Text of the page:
Really bad executed
Special expressions that have a meaniing beyond its literal meaning are not something that can be taught properly through your teaching style. What you could do however, is to have the expression, and below it an explanation (possibly in German) of what it means, like for example: "Ich verstehe nur Bahnof" and bellow something like: "Expression with wnich the person states that something's obvious."
I agree that this skill is really bad. English not being my mother tongue, I don't know either of the idioms so translating them is nearly impossible. And even if I knew one of them, how am I to discern that "Ich verstehe nur Bahnhof" is to be translated as "It's clear as mud" (or something like that). Another thing is that Duolingo accepts some literal translations, yet it only accepts some of them even though they are synonymous (i.e. accepts "Tomorrow, tomorrow, just not today, that's what all lazy people say", doesn't accept "All lazy people say tomorrow tomorrow, but not today" or "Tomorrow, tomorrow, but not today, that's what all lazy people say" (by the way I still don't know the English equivalent to this one)).
As an American I would say, "Don't put off until/till tomorrow what you can do today." Most people will speak till, but write until, because till is old fashion for most dialects of English. I haven't done the lesson yet, so I don't know if that's accepted.
agree with you.. I completely missed the point of "the Bahnhof" statement, and reported an incorrect translation (clear as mud).... duh !! maybe a separate lesson on idioms and proverbs would be useful
Really badly executed is better, though I don`t really agree. Better would be, "really poorly executed".
I agree this needs to be changed. I am not a beginner when it comes to German but a little more needs to be added to this to help people understand. They are not literal translations.
I just did a lesson in French idioms and it's way better than the German one. Maybe the lesson here will get better as we report those mistakes that should have been accepted. Also, in the French lesson, there are often translations of the whole sentences instead of words, which shows you the English equivalent. Perhaps it gets better here as well (or already got better). We just have to report these problems.
That's one thing I think Duolingo HAS to include, the translation of phrases rather than the translation of words, otherwise, how do you translate the "de" in "ela gosta de..." when in english we only say "I like..."?
I agree, I got really frustrated at this, with near misses like "As cheap as chips" (Not "it's as cheap as chips" and "As clear as day" (not clear as mud).
I have to say that I found this very helpful. These expressions are part of the daily life of all languages, but most books do not tackle them. "Clear as mud" is used so often, and I can see easily whence comes "Ich verstehe nur Bahnhof". Must be said pretty often by foreigners asking questions in German. I only heard you say Bahnhof, ja?
I want to swim against the tide here and say that I thought these lessons were very fun. Sure, the first time it's confusing, but they present a very valid mental challenge and help us see the similarities and differences between common English idioms and German ones. Memorize these and you will have fun using them. Halt die Ohren steif! (One of my favorites). And kudos to the Duolingo team for offering these bonus lessons.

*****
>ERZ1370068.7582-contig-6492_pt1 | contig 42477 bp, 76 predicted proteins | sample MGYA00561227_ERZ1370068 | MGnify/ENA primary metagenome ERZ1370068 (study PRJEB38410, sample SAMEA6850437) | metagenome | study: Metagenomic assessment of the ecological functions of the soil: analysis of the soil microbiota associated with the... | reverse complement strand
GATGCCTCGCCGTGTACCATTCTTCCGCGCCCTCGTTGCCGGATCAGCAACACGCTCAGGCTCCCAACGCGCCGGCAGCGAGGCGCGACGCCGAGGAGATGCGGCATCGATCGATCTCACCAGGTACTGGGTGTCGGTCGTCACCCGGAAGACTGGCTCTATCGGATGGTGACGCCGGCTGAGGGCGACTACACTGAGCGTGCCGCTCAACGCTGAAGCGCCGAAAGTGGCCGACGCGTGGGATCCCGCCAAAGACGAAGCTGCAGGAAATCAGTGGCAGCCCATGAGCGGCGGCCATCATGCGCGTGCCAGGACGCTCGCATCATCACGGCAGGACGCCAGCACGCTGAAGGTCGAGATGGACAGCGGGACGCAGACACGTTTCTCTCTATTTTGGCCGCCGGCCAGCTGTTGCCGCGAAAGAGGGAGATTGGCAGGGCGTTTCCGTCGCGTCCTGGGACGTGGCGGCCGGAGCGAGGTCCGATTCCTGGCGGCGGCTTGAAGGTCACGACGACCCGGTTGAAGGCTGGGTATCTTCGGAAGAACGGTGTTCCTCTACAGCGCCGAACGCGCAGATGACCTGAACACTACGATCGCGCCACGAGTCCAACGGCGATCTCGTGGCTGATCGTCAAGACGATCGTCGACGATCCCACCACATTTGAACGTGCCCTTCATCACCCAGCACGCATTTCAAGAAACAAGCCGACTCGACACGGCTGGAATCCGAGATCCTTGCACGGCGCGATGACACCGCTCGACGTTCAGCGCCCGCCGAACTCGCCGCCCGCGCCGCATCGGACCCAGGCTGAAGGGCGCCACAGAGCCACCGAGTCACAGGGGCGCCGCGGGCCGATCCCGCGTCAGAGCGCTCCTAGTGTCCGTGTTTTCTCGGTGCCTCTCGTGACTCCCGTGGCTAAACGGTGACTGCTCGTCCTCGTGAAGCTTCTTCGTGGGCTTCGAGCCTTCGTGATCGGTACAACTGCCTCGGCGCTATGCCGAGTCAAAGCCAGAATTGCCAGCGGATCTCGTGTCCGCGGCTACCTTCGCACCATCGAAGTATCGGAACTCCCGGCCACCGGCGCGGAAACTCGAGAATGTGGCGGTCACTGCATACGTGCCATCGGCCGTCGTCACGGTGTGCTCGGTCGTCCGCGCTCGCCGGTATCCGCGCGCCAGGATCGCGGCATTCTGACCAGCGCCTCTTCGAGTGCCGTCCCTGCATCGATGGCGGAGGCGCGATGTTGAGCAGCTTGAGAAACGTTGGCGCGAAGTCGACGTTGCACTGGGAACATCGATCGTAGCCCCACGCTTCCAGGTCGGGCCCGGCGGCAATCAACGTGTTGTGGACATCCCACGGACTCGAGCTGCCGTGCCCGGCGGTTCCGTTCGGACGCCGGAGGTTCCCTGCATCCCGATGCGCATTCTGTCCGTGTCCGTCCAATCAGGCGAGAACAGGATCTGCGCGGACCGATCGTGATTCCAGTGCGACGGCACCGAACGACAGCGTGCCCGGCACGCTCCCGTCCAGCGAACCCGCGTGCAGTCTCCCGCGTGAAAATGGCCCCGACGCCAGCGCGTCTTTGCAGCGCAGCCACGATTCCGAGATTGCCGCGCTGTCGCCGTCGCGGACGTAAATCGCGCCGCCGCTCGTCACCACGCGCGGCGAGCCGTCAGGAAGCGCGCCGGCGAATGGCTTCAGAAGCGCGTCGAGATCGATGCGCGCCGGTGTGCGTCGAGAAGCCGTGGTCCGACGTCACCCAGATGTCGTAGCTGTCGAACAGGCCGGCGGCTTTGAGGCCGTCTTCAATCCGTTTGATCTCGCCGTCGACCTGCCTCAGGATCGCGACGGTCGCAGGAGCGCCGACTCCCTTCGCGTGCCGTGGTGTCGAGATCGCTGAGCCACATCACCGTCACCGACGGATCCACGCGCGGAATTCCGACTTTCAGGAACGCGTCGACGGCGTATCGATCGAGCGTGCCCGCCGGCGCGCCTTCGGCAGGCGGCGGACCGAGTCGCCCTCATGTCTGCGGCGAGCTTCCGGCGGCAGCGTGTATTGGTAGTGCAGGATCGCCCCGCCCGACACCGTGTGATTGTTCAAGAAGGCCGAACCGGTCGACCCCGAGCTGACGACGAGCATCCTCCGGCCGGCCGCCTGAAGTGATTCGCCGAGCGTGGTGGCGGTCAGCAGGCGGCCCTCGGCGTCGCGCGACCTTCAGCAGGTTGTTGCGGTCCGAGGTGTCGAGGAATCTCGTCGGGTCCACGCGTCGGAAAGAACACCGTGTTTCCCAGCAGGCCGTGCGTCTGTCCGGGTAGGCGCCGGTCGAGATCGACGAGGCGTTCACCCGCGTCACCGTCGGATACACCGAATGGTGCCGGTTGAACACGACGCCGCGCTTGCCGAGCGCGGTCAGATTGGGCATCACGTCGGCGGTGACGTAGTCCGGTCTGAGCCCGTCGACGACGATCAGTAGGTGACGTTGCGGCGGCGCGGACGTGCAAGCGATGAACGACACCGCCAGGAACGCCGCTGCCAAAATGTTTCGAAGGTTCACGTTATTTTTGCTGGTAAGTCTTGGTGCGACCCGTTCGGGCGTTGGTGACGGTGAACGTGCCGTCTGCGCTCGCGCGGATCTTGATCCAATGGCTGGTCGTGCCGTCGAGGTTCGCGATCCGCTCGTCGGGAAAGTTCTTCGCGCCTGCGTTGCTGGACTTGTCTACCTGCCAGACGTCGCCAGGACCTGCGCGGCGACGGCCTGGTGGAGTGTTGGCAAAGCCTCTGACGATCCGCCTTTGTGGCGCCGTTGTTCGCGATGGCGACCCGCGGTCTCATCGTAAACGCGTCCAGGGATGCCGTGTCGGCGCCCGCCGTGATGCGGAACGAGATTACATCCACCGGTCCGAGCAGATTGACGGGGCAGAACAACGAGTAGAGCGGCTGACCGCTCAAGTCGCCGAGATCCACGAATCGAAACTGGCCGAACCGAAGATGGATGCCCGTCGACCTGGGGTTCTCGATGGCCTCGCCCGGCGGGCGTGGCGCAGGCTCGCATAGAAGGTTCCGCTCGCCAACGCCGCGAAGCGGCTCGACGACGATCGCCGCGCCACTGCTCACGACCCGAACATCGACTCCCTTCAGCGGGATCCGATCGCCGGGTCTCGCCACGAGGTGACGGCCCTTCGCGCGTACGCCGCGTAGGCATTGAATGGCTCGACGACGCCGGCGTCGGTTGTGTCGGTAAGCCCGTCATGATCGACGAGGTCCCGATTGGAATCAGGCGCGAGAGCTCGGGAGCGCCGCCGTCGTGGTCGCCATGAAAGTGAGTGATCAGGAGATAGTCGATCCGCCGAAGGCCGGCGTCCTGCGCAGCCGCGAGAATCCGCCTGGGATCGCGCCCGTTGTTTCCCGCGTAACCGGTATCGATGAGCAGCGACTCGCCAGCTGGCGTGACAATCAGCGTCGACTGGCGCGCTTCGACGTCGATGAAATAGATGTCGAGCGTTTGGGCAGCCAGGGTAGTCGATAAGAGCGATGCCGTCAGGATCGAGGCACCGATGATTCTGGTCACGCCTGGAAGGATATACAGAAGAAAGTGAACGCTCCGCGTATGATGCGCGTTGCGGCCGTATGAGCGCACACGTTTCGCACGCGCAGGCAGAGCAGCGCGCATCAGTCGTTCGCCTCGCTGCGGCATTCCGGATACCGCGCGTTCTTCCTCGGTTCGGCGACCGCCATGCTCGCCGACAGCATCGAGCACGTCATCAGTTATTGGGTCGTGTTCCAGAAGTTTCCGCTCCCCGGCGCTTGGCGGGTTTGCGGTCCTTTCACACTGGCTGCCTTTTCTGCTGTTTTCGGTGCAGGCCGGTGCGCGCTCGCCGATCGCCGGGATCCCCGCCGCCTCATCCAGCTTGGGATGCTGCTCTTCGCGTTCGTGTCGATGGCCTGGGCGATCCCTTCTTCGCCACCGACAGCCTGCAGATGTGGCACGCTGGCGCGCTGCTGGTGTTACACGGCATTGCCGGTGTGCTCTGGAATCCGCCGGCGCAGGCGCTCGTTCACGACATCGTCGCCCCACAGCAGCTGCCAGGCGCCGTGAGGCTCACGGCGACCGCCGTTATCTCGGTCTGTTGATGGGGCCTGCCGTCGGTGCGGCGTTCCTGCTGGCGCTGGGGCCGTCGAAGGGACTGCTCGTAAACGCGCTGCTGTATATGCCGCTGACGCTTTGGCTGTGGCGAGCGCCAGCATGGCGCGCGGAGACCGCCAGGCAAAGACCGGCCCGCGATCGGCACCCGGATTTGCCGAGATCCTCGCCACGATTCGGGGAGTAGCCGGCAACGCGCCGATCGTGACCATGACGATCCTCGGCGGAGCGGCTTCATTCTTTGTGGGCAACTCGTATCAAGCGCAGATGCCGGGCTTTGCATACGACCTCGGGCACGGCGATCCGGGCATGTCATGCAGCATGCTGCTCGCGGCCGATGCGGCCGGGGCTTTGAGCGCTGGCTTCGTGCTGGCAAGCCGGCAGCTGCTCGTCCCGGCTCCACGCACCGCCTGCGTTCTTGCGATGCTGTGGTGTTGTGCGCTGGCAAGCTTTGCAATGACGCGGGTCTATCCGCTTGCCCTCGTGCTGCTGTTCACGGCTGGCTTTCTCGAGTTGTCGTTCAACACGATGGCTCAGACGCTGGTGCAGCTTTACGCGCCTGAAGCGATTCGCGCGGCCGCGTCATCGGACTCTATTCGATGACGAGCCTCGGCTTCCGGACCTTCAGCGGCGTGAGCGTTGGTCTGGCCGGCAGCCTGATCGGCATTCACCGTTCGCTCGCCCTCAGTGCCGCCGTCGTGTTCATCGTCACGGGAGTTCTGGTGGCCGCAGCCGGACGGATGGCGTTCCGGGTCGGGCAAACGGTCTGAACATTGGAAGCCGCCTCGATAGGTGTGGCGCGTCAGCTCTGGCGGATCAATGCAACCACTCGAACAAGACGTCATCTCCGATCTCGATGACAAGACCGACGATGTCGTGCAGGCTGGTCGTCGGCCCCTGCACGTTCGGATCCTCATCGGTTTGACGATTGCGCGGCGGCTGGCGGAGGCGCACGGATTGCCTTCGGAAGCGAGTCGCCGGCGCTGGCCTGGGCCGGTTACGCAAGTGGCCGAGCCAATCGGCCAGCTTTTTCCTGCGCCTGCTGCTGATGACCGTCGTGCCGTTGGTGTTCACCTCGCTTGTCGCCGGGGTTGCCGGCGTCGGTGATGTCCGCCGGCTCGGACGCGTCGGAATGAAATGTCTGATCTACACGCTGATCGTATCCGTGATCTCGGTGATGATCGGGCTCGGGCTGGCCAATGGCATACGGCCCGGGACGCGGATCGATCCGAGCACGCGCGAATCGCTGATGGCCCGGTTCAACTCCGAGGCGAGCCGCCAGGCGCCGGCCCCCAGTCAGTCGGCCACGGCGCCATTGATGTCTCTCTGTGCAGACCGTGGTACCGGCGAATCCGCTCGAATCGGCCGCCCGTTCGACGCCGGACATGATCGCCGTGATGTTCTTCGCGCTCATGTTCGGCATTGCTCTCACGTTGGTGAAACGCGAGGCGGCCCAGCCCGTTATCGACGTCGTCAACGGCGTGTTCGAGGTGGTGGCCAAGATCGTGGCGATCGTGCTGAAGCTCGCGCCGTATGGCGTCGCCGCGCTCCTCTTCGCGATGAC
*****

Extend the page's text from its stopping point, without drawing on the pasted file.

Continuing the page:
I don't see how "guessing with no chance of getting it right 9 out of 10 times" is a mental challenge. It's really cool to learn typical phrases from other countries, but not through the duolingo system which is very limited in teaching idioms and is mostly based on almost literal translations.
Agreed. For those of us who get to practice our German only occasionally, this is terrific. Halt die Ohren steif, is that keep the chin up. Think so.
Thanks for the frank going against the tide :) I agree with you and think it's a great tool even if a little imperfect at times! I also hadn't yet got to learning 'Halt die Ohren steif' but being a native Brit, I love it ;) Also I think for the non-native speakers some seem to be a little confused about it being clear as mud...
It's meant to be a little sarcastic (which is a very culturally British thing) so actually if you are annoyed with something because it ISN'T obvious then you will say in an annoyed way: 'ugh it's as clear as mud!'. Meaning: 'this doesn't make any sense to me at all'.
Therefore you can link this to 'I can only see the train station (and no trains, or no surrounding town/village etc. and so I don't know why there is a station, perhaps?)'. Or clear as mud can be a jokey way of saying 'I didn't get it at all/there's a problem' etc. So if you don't understand something and would like someone to explain it again they may ask 'so is that clear?' and you will respond: 'umm... about as clear as mud...' i.e. no, please can you explain it again/differently. Not meaning to be pedantic but inspire positivity.
Idioms are always going to be hard when it's two languages that aren't your mother tongue, but by making mistakes we learn to get it right because it is annoying to get things wrong! :) Halt die Ohren steif, Leiben!
I think it's useful to present idioms, but the way this lesson is constructed, it's just discouraging. "Translate this expression into English". Right, I have never seen it before, it makes no sense, and there is zero chance I'm going to guess right. There's got to be a better way to present them.